1- Winter Park
An independent city created for northern snow birds, Winter Park is Orlando’s quintessential "old money" neighborhood. Posh boutiques and museums dot this charming enclave where the women are just a little bit blonder and a little bit thinner than anywhere else. Cobblestone streets are the norm here, as are wonderfully old oak trees covered in Spanish moss. Rollins College is the town’s cultural center, with its chapel serving as the backdrop of a popular classical musical series. Neighborhood residents -- largely well-to-do families -- have more than a few cultural gems in their own backyard, such as the intimate but stunning Charles Hosmer Museum of American Art, which holds a respectable collection of works by Louis Comfort Tiffany.

Fine dining options and specialty shops are abundant here, particularly along well frequented Park Avenue, but residents may also enjoy less expensive fare: a Saturday farmers market at 200 W. New England Ave. offers fresh produce, exotic spices, baked pies and homemade jellies, among other treats. Wonderful ethnic options are also available, such as Sazon436 on Semoran Boulevard (State Road 436), which was voted Orlando’s Best Puerto Rican restaurant in a recent Orlando Sentinel survey.

2-College Park
Deriving its name from streets named after colleges (Princeton, Harvard, Yale, et al), this neighborhood packs a punch because of its proximity to downtown Orlando and low-key beauty. Longtime elderly residents live alongside newer Orlando denizens, many of them professionals, in charming, though not inexpensive, homes. The area’s hip specialty stores and restaurants as well as its close proximity to Loch Haven Park, the city’s cultural corridor, also add value to this area.

College Park is highly walkable, a factor prospective homeowners are increasingly taking into consideration before committing to a purchase. If you go for a day visit, do check out the Harmoni Market, a Mediterranean deli serving delicious gourmet goodies. You may also take a stroll by Jack Kerouac’s former home, where the beatnik best known for writing On the Road lived for a time. Today, the house provides aspiring writers with free housing for three months as they work on their next masterpiece.

3- East Orlando (UCF Area)
Home to thousands of students attending the University of Central Florida, Orlando’s largest state school, this neighborhood is dynamic, young and ethnically diverse. Traffic can get a little hectic at times, but living next to one of the largest universities in the country has lots of cultural pluses. Locals, for instance, may attend a football game at the brand-new Bright House Stadium (UCF is trying to beef up its sport creds), catch a play at UCF’s Conservatory Theater and crash a host of lectures and film viewings on campus at a low cost or entirely for free. Most residents live in owner-occupied, single-family homes, but rentals abound thanks to student demand. The neighborhood also hosts a vibrant and large immigrant population that contributes great ethnic food options, such as Rice and Beans Cocina Latina, on Alafaya Trail.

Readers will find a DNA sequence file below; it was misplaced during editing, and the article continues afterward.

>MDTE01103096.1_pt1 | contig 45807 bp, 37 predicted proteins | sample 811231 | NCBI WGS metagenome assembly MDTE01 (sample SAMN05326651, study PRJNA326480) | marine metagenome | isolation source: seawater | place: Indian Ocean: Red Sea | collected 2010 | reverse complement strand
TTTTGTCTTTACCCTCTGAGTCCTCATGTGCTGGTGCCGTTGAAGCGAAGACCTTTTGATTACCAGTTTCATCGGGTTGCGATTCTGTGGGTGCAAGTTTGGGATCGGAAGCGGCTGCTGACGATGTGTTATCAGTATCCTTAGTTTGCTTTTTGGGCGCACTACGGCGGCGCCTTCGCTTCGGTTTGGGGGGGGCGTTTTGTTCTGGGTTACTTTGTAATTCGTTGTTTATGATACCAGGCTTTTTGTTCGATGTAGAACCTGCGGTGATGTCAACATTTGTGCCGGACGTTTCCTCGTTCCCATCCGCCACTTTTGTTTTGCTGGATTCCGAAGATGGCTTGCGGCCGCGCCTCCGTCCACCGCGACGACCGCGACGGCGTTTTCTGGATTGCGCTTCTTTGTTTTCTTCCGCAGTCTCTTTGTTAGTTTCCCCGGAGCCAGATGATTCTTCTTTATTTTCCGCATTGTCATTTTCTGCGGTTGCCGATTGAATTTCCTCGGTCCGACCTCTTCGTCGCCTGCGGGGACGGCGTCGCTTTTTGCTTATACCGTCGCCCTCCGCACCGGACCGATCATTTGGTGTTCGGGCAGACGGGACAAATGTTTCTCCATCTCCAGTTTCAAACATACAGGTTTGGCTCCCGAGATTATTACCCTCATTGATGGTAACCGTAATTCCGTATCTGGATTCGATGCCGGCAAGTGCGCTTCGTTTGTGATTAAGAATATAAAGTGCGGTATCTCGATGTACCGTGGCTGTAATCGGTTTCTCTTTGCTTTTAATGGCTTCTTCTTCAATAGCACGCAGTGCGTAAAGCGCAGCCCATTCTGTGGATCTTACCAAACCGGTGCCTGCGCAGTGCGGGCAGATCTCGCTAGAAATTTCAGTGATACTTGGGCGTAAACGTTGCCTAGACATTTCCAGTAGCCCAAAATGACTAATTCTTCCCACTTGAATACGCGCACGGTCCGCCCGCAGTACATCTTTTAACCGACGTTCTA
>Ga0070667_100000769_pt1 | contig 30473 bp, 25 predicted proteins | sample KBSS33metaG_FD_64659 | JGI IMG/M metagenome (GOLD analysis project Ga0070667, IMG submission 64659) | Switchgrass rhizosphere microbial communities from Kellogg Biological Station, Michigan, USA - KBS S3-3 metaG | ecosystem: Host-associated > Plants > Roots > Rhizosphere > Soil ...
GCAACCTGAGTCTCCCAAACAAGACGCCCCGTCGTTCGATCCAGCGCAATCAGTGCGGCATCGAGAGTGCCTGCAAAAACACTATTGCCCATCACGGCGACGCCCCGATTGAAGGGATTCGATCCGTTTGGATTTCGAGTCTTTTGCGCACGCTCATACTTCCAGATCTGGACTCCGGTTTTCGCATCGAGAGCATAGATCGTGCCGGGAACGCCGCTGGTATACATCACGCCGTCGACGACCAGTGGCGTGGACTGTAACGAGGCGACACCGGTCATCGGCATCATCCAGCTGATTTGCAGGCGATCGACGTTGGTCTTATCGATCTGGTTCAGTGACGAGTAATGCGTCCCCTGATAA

4- Lake Nona
Lake Nona is an up-and-coming neighborhood attracting families from different socioeconomic backgrounds, with housing units ranging from luxury homes to townhouses available to suit many budgets. Originally conceived as a 7,000-acre golfing mecca, the area is perhaps best known for the Tavistock Cup, a competition held each year among the best professional players from the Isleworth and Lake Nona country clubs. Recently, Lake Nona has been trading its exclusive "golf" image for a more scientifically cutting-edge one. A Medical City, which includes the biotech research group Burnham Institute, the University of Central Florida’s medical school, a veterans hospital, and a 500-acre science and technology office park are slated for construction on the site. These projects promise to add real estate value to this still-evolving neighborhood in South Orlando, which developers say has another 10 to 15 years of growth and expansion ahead. Its close proximity to Orlando International Airport is also a plus for those with regular business commutes.

5- Celebration
Though technically in Kissimmee, Celebration likes to think itself as an independent city catering to middle and upper middle class families (quite a few of them employed at neighboring Walt Disney World). Modeled after small American towns from the early 1900s, the place has a feel reminiscent of a Hollywood movie set. Though it’s been derided in popular culture for being artificially squeaky clean and predictable, Celebration’s design has its pluses: besides having its own Town Center with several restaurants and shops to choose from, Celebration allows for pedestrian traffic, a rarity in today’s suburban America. Locals often walk, bike or ride in electric vehicles to get around. Celebration also works hard to create a sense of place and neighborliness through a host of annual events, such as an exotic car show, the Great American Pie festival and an Oktoberfest party. Fall and Christmas events feature fake falling leaves and artificial snow, respectively, blown to the public’s delight in the neighborhood’s Town Center each year.

TELEPHONE: 770-608-4198
EMAIL: info@abstransportations.com